- 27 Nov 20
To mark what would have been Jimi Hendrix's 78th birthday, we're looking back at the guitar legend's performance at Woodstock – with the late great Bill Graham's review of Hendrix's Woodstock live album, originally published in Hot Press in 1994.
Despite its legendary status, not everyone champions Woodstock as Jimi Hendrix’s greatest performing hour. His recreation of ‘The Star Spangled Banner’ may be his most inspirationally symbolic moment, the three minutes when Sixties pop truly became transfiguring art but his most recent biographer, John McDermott isn’t the first to question the merit of the music that preceded it. At last, the official release of these tapes supplies the evidence for judgement.
It’s true that circumstances weren’t ideal. In the hours before, Hendrix had been unwell while he brought to Woodstock an untested band with drummer Mitch Mitchell flanked by two fledgling percussionists and old friends, bassist, Billy Cox and secondary guitarist, Larry Lee who were still feeling their way into his new musical presence.
Certainly Woodstock has its disposable moments, notably ‘Jam Back At The House’, a repetitious musicians’ equivalent of a meditational exercise. It may have been therapeutic for those within the ritual but now can sound useless to those without.
Mostly Hendrix plays his own version of the blues and at times - especially ‘Hear My Train A’ Coming’ – it’s as if he’s digging his pick into hard, unyielding and compacted ground. The chiselling is furious but the sculpture doesn’t always form. The intensity of the quest not the discovery of a destination impresses.
‘Fire’ scalds as an opening salvo; ‘Voodoo Child (Slight Return)’ doesn’t disappoint in its ferocity, but the wonder of Hendrix’s performance in these pre-packaged days is the way Hendrix takes improvisation for granted. He’s almost chastising and punishing the blues as a warm-up for his eventual attack on the peak, his own exercises before scaling Everest.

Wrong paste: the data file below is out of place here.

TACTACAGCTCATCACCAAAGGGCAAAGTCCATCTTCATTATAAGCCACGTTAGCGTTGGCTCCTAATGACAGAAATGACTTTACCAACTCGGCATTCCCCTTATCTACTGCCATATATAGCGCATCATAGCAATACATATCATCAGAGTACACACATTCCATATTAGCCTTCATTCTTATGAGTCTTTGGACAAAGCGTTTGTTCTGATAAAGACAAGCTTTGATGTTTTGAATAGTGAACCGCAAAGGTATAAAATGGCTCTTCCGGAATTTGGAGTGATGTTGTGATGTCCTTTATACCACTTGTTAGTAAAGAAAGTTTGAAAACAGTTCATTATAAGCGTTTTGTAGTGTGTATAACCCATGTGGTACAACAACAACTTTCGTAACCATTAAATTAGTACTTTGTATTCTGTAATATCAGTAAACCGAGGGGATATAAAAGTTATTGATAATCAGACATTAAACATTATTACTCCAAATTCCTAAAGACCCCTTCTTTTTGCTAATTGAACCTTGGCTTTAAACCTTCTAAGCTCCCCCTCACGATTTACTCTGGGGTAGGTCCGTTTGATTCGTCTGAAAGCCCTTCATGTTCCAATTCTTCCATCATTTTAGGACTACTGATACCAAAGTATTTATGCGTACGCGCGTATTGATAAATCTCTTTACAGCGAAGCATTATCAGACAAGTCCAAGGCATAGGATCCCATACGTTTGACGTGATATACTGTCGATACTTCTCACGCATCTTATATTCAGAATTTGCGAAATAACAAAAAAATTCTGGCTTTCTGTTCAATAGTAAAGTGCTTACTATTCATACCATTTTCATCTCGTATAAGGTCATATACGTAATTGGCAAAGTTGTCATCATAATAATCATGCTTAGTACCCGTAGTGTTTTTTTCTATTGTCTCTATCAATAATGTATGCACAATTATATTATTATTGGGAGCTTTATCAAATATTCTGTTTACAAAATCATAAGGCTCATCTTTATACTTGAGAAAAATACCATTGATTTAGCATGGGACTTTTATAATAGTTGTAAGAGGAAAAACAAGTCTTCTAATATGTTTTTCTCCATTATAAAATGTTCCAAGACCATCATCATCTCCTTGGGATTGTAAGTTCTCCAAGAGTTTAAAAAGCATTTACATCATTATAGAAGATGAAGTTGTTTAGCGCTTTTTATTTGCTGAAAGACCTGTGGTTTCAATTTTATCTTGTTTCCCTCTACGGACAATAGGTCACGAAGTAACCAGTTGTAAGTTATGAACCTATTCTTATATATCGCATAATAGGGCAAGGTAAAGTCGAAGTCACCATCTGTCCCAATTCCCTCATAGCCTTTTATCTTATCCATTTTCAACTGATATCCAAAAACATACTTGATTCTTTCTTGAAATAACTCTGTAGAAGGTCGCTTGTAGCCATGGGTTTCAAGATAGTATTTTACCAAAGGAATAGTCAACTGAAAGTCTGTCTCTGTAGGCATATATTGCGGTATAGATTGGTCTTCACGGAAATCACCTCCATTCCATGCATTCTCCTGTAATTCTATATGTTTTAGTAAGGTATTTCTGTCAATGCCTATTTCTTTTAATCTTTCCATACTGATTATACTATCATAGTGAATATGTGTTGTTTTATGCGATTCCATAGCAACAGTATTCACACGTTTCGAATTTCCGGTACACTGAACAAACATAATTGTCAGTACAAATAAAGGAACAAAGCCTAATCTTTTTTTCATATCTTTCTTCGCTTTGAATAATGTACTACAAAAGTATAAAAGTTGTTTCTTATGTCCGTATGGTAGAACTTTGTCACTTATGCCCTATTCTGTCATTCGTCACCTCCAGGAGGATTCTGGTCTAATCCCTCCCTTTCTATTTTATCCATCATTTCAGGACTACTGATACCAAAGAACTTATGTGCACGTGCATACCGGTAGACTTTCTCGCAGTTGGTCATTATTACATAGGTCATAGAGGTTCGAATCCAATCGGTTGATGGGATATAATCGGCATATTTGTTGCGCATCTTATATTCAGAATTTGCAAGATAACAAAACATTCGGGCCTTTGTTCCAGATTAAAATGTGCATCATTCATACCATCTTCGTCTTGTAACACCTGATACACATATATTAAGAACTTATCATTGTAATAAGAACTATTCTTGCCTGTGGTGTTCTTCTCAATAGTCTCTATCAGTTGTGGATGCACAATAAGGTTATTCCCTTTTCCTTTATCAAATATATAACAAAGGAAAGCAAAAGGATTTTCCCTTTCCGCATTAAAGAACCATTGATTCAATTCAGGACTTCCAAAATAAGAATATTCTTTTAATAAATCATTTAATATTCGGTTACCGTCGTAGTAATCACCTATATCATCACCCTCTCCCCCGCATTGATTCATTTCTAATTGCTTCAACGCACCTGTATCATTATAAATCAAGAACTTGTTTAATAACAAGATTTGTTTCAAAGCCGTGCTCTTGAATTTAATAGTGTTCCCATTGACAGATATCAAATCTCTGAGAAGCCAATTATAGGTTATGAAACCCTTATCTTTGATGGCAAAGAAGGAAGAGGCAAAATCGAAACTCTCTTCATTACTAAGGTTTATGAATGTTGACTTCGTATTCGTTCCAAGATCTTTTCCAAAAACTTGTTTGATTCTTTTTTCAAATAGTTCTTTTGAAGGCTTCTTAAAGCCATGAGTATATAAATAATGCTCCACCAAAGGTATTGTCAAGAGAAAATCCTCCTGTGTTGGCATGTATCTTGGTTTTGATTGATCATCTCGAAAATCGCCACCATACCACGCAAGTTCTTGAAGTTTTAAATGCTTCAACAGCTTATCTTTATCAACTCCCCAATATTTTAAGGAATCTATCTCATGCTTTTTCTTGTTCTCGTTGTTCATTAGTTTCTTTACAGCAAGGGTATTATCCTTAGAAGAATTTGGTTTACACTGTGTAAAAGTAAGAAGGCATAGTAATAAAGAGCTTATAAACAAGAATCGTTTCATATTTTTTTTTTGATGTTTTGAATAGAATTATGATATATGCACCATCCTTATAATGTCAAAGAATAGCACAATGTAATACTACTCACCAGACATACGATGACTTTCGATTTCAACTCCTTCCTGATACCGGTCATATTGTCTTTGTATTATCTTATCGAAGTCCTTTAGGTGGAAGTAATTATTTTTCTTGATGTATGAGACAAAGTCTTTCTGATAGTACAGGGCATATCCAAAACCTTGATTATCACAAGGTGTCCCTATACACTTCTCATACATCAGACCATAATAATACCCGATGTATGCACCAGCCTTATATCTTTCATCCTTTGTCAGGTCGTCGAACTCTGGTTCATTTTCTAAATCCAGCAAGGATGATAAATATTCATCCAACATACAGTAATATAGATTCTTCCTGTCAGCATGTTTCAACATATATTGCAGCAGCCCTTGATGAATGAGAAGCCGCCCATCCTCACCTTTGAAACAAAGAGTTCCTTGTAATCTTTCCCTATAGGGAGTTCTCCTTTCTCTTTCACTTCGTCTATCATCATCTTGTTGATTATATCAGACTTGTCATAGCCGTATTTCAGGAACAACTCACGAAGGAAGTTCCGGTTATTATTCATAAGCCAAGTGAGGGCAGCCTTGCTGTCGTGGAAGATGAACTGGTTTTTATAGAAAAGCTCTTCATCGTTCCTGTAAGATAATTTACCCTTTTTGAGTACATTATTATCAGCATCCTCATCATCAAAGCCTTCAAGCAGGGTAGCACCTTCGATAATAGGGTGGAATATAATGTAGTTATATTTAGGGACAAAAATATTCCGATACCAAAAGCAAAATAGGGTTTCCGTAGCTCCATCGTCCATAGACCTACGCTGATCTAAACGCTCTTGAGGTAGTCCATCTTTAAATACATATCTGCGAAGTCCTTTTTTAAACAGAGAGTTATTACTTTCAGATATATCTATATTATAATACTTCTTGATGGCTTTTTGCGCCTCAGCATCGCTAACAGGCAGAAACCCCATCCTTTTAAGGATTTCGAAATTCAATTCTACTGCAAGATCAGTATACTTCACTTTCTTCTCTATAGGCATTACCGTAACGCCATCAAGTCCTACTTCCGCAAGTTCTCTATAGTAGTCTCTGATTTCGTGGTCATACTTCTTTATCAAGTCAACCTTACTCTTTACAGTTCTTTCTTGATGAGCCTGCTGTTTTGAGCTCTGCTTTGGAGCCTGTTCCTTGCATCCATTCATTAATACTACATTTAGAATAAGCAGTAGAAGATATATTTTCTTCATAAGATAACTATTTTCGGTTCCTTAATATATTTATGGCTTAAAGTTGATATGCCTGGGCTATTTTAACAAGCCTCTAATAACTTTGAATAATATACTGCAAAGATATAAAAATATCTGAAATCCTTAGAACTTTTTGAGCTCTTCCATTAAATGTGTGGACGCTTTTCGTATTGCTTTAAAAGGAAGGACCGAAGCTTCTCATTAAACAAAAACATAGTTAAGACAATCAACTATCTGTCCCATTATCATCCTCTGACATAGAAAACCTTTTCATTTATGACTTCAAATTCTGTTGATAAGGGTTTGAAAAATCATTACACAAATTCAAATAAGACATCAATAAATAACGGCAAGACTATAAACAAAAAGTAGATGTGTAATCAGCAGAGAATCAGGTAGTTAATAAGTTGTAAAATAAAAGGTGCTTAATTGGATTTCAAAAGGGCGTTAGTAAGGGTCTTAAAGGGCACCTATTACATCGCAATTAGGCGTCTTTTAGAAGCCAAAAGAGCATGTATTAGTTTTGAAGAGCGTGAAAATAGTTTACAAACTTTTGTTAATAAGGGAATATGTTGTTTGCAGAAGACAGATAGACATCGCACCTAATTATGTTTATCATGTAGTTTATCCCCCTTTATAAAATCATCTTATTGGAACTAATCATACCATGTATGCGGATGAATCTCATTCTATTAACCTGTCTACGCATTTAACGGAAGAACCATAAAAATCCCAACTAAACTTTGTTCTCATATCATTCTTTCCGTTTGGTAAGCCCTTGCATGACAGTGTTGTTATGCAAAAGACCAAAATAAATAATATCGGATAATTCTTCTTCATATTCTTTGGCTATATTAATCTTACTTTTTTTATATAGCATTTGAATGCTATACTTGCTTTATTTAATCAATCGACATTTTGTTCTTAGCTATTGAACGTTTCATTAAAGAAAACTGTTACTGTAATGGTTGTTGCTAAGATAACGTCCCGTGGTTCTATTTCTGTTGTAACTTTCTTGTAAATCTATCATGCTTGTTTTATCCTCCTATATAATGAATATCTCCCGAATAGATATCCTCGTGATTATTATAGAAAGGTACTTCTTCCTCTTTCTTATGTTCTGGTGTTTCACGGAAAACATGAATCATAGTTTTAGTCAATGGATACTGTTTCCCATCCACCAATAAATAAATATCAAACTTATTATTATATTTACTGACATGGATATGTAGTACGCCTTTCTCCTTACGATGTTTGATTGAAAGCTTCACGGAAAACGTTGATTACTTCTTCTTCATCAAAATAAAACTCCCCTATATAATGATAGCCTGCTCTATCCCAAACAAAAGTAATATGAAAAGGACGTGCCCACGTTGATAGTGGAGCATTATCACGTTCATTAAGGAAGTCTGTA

But then the alternative anthem. Jazzmen used to practice their most sublime gymnastics round Tin Pan Alley and Broadway standards but Hendrix isn’t out to prove he could pirouette. His reworking of the American anthem endures because it’s more than just rock’s most spectacular example of instrumental agitprop since he also uses all the resources of his own tradition to wrestle bourgeois classicism into total and abject submission. This, Hendrix is saying is what American music really is if only the elite in the opera-seats would listen.
But it isn’t an isolated peak. ‘Woodstock’ also rescues the music that followed, an awesome solo improvisation that’s one part flamenco and the other part Arabic; that’s another sad hint of the unfinished artistic business left after his death. The with ‘Villanova Junction’, he resolves all the previous savagery into sweetness. The mountaineer is replaced by the sky-diver drifting down from heaven.
Woodstock would, of course, inaugurate the outdoor concert as a predictable and manageable spectacle, but in the late Sixties not even the artist really knew what might happen next and creativity still bonded with hazard. Get it for ‘The Star Spangled Banner’ but also for the preceding moment when you hear the true blood, sweat and tears of a story struggling to be told.